LITTLE-KNOWN CHICAGO DISASTER BECOMES TOWERING MUSICAL
Eastland: A New Musical is the Lookingglass Theatre’s stunning meditation on one of the most terrible disasters in Chicago history: On the morning of July 25, 1915, an excursion boat overloaded with 2,500 people tipped over while docked along the Chicago River in downtown Chicago. The death toll was appalling – 848 men, women, and children. They were working class families expecting a lark of a cruise to Michigan City, Indiana, for an all-day company picnic.
Unlike the sinking of the Titanic, the Eastland calamity hasn’t become a part of the country’s pop culture. But the remarkable fusion of drama and theater at the Lookingglass addresses that neglect, thanks to a superb musical score, remarkable staging, and a brilliant cast of actors who also sing and perform on an array of instruments that evoke the music of the day, including the fiddle, the banjo, the ukulele, and the accordion.
The audience can sense it’s in for something special as soon as it enters the theater. The acting space has been transformed into a kind of old time revival tent, with spectators sitting on wooden benches facing a raised rough-hewn wooden stage. About an hour through the 90-minute show, a large wall hanging drops from the rear of the stage, revealing three levels of ramps that expand the playing area, allowing the ensemble to fiercely dramatize the horror of the Eastland tragedy in all of its heartbreak.
Eastland is not presented as a documentary. Indeed, the first several scenes give no hint of the disaster to come. Instead, we meet representative characters who will board the ship that morning, most never to return alive. The working-class people are mostly immigrants, including an outgoing 14-year old girl, a wife and mother mired in a boring marriage who has a brief flirtation with a grocer, and a heroic teenager calling himself a human frog who repeatedly dives into the submerged ship to retrieve 40 bodies.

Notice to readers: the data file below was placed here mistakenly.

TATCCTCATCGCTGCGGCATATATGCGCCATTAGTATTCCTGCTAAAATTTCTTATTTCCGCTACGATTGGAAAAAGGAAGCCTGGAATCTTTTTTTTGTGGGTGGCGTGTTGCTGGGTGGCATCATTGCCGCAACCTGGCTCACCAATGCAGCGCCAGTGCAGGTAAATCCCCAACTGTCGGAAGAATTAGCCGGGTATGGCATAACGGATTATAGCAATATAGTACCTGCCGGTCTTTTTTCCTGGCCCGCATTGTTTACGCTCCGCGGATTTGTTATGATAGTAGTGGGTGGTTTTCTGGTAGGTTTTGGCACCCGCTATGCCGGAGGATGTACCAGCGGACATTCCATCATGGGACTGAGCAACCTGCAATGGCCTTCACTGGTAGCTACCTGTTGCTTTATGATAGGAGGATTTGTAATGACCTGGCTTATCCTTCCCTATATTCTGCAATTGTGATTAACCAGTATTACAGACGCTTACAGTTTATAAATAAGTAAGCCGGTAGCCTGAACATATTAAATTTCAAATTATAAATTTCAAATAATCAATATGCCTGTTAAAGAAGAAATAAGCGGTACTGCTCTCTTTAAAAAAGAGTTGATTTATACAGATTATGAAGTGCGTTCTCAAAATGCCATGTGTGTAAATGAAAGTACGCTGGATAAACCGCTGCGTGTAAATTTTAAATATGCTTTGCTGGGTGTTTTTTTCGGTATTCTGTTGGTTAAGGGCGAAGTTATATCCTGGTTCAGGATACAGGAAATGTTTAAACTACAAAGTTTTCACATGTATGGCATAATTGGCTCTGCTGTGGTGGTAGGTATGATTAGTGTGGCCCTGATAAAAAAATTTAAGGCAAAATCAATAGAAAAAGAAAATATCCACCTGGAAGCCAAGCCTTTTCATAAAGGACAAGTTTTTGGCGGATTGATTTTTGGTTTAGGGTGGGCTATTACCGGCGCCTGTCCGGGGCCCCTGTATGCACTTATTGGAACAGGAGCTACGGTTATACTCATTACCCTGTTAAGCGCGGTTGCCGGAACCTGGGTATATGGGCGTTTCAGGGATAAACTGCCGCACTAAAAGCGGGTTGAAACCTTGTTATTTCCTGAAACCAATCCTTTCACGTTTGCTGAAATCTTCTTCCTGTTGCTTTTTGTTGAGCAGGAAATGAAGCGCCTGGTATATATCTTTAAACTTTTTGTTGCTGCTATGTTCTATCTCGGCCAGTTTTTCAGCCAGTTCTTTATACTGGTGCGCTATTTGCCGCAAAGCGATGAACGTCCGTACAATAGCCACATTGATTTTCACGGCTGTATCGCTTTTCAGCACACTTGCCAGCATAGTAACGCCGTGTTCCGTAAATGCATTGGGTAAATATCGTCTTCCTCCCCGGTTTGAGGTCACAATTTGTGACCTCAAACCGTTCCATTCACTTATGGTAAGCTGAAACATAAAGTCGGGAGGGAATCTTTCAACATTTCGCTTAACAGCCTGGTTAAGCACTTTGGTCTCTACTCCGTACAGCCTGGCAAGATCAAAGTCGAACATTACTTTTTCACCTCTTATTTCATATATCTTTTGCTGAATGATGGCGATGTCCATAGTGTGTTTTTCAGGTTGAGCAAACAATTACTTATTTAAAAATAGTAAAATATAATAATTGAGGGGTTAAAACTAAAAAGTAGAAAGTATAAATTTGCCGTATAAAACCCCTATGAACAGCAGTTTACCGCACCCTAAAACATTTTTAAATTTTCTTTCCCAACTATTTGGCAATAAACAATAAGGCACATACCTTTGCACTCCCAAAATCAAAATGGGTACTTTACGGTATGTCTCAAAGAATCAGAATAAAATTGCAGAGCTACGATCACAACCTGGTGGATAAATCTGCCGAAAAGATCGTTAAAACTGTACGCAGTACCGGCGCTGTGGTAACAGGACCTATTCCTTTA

The musical tells the story these average people caught up in a tragedy so incomprehensible that nobody could grasp its enormity even as it happened, neither passengers nor crew. The victims have left no mark on history like the rich-and-famous who went down with the Titanic. One senses that the creators of Eastland are trying to honor these faceless workers and their families. Their names may not survive in the popular imagination, but they still are worthy of remembrance.
The show’s numerous mini-stories are told through a wonderful score composed by Andre Pluess and Ben Sussman. They create a musical tapestry that weaves back and forth in time before, during, and after the disaster, always keeping the emotional and narrative lines accessible. The music never descends to operatic melodrama or maudlin sentimentality (the program notes call the score a blend of chamber opera, song cycle, and tone poem).